Dress-up play allows little ones to unlock their creative side, opening a doorway to a whole new world when they can pretend to be whatever their heart desires. Playing dress-up help promotes independence and gives them better insight into developing self-care skills. Little ones who engage in dress-up playtime reflects on their personality and interests. Dress-up isn't only for Halloween and should actually be incorporated on weekly playtime but little did we know, playing dress-up hold a tonne of benefits for little ones. Dress-up is an ideal way for young children to work on so many early childhood development skills such as literacies, life skills, and creative play. Let's take a look at the beneficial side of playing dress-up.
Teaching your little one to get dressed all by themselves builds confidence and independence, throw in dress-up play and they'll pick up the habit even faster and independently. As your little one learns to fasten buttons and zips, they're also developing fine motor skills. As they play around in their costumes, be it a pretending to be pirate with a wooden leg or twirling like a ballerina; they develop gross motor skills. They may need help getting their costumes on at first but in time and if their interest persists, they will learn to get dressed in just about any costume or outfit all by themselves.
The world is a scary place, especially for little ones. Children are constantly experiencing scary situations, even when we try our best to shield them from it. It can take place at school, or even a scary movie can cause them stress; this, in turn, will cause a slow down on their emotional development. Playing dress-up can be a great way to rid their stress and fears away, by allowing children to act out their fears through dress-up and role-playing, we are helping their emotional development. For example, your little one is shaken up after watching a scary movie; have someone or yourself dress as the ghost or villain and have your little one to defeat the 'bad guy'.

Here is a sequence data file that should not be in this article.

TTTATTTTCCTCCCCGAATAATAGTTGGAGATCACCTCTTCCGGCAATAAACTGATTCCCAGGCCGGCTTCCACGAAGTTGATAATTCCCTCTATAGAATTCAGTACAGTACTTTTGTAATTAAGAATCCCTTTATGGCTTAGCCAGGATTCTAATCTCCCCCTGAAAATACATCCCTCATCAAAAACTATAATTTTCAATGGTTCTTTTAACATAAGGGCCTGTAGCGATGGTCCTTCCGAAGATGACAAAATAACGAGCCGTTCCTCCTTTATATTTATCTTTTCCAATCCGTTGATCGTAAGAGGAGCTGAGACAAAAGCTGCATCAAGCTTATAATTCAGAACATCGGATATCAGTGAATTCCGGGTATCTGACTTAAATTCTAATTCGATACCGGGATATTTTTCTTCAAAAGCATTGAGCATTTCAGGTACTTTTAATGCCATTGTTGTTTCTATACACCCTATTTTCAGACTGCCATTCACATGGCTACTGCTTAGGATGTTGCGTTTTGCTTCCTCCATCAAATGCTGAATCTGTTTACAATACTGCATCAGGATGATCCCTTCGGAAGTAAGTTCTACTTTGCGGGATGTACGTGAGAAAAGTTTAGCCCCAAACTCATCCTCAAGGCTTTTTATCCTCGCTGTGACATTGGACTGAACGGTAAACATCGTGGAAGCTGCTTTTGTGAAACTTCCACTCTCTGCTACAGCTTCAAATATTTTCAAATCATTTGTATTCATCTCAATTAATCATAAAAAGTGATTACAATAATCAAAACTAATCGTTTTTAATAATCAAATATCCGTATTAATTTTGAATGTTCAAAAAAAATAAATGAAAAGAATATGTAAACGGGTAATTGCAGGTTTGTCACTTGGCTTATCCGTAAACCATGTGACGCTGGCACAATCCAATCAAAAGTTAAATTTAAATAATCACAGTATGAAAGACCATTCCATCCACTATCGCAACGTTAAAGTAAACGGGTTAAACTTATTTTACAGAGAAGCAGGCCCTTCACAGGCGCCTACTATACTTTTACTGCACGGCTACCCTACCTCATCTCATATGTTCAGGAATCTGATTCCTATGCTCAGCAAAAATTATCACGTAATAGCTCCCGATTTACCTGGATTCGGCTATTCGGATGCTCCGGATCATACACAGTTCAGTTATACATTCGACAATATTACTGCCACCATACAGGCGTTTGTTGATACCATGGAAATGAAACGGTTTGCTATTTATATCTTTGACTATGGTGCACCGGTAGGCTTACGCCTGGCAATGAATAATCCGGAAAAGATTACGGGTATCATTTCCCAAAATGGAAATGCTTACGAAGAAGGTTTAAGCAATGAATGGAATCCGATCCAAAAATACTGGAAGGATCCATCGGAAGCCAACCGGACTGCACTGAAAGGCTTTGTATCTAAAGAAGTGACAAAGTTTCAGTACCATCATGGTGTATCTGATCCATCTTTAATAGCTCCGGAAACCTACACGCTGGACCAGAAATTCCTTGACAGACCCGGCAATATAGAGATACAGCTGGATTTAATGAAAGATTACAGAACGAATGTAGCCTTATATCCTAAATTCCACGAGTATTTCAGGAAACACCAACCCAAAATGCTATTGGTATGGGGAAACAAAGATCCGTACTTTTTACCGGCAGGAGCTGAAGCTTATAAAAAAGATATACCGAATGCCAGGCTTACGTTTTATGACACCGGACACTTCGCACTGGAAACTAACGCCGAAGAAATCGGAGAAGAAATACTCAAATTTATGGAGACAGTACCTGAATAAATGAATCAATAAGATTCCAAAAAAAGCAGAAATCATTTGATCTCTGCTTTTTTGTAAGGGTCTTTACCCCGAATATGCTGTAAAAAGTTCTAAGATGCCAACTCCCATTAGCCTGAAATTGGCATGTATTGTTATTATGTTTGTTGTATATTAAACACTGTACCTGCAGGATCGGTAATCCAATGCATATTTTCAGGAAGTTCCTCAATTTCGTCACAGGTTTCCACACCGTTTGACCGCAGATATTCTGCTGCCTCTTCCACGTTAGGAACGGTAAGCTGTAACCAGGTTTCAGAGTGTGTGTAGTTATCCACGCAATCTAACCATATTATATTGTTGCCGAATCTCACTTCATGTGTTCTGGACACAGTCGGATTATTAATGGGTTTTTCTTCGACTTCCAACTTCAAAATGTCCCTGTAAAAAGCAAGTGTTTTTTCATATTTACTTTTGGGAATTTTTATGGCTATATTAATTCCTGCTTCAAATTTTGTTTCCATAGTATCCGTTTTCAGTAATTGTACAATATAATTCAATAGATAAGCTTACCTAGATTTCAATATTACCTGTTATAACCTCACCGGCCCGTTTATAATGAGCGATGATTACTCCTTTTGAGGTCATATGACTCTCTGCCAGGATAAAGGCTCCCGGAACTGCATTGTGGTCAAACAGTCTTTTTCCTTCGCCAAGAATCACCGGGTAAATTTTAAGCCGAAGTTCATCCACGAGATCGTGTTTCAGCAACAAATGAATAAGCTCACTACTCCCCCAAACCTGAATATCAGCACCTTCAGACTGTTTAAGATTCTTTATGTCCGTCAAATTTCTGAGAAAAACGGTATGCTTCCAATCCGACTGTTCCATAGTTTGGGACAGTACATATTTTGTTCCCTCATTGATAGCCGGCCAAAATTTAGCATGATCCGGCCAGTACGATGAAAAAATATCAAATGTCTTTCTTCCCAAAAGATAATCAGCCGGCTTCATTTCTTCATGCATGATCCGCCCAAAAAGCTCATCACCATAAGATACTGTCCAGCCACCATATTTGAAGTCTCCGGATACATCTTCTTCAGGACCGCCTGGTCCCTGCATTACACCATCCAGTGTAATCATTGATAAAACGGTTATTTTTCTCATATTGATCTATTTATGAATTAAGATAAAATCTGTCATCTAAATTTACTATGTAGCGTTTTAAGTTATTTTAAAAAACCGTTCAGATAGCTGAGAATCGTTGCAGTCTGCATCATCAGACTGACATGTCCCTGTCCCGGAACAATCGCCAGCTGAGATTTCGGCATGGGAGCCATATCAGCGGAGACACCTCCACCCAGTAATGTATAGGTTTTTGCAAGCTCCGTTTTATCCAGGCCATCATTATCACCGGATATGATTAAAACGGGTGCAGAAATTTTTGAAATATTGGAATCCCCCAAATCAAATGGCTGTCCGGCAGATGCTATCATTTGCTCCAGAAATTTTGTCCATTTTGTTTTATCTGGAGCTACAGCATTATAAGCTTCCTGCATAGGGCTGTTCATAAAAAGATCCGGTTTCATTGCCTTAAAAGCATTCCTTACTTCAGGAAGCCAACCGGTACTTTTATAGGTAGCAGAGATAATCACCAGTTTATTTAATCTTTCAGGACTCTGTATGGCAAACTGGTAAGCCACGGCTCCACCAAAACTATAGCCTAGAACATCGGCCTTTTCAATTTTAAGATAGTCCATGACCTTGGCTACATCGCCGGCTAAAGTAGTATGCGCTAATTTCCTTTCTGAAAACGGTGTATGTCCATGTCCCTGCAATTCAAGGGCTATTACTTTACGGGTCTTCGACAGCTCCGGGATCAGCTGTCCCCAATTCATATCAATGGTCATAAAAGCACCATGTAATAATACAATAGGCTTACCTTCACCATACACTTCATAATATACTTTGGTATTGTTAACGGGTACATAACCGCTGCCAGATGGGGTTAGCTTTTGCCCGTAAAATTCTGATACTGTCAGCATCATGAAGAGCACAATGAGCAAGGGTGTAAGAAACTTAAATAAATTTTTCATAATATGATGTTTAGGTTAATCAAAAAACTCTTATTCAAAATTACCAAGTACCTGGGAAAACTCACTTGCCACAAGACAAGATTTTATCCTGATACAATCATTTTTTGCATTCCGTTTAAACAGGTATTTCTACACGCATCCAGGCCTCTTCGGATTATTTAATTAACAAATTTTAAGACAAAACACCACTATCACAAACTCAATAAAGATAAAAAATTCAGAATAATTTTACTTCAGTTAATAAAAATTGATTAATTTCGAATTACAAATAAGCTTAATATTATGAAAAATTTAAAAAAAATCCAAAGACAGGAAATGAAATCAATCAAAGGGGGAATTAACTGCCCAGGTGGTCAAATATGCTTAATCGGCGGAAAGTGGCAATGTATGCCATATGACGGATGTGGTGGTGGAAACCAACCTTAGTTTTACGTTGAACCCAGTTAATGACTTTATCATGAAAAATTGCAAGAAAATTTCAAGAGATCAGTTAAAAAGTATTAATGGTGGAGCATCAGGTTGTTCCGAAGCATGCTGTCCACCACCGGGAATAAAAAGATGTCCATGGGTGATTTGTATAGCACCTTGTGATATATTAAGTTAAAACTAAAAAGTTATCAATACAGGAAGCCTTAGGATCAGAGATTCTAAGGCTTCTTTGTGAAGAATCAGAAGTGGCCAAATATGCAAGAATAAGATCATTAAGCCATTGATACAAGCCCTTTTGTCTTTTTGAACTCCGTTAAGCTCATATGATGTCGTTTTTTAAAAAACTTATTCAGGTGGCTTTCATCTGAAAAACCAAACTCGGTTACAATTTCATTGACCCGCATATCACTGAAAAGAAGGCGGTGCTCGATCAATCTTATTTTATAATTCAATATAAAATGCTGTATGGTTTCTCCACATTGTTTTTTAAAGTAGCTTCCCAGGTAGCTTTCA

Unfolds Imagination & Creativity
Children’s imaginations are limitless, and have not yet been hardened and constrained by the realities of our harsh world. They aren’t constrained by what they know about the world; their minds can go anywhere. When children play dress-up, they root their imaginative stories in reality for a short while, giving them a chance to explore it more thoroughly. For example, if your little one dons a police hat, they are practising helping people, community service and bravery. Children are naturally imitative creatures. They learn about the world by imitating the lives of the adults and others around them. Through dress-up and dramatic role-play, children explore the lives of other people by imitating their actions, feelings and words. Imaginative play in early childhood is the key to creative thinking during the adult years. When little ones engage in dress-up play, their imaginations are given free rein. There is no limit to who, where, or what they can be.
While there aren’t any hard-and-fast rules for gender identity, most people fall into typical categories. When little ones choose costumes and characters to be, they explore different gender identities and the behaviours of those characters. While boys often want to be superheroes, firemen, or pirates, and girls often want to be fairies and princesses, it is normal and healthy for children to try on different gender roles as they learn about the world. A child should never be ridiculed for pretending to be a different gender. Encourage them to try playing dress-up as their favourite character, be it the opposite gender of your little one.
When a little one is engaged in role-play, it helps her see the world through another’s eyes which increases empathy. When transforming into a different person while they play dress up, our little ones are allowing themselves to be in someone else’s shoes, to feel what this character is feeling, this increases empathy. Whether pretending to be a parent nurturing a baby, a doctor taking care of an injured patient, or a firefighter putting out a fire. Dramatic play helps children understand the role that helpers play in in our lives.
Dress-up play builds vocabulary as a little one decides what their character would say. It gives them a chance to expand their vocabularies with words and phrases that they might have heard in stories, but wouldn’t ordinarily use. Children may then begin to use these new words in conversations.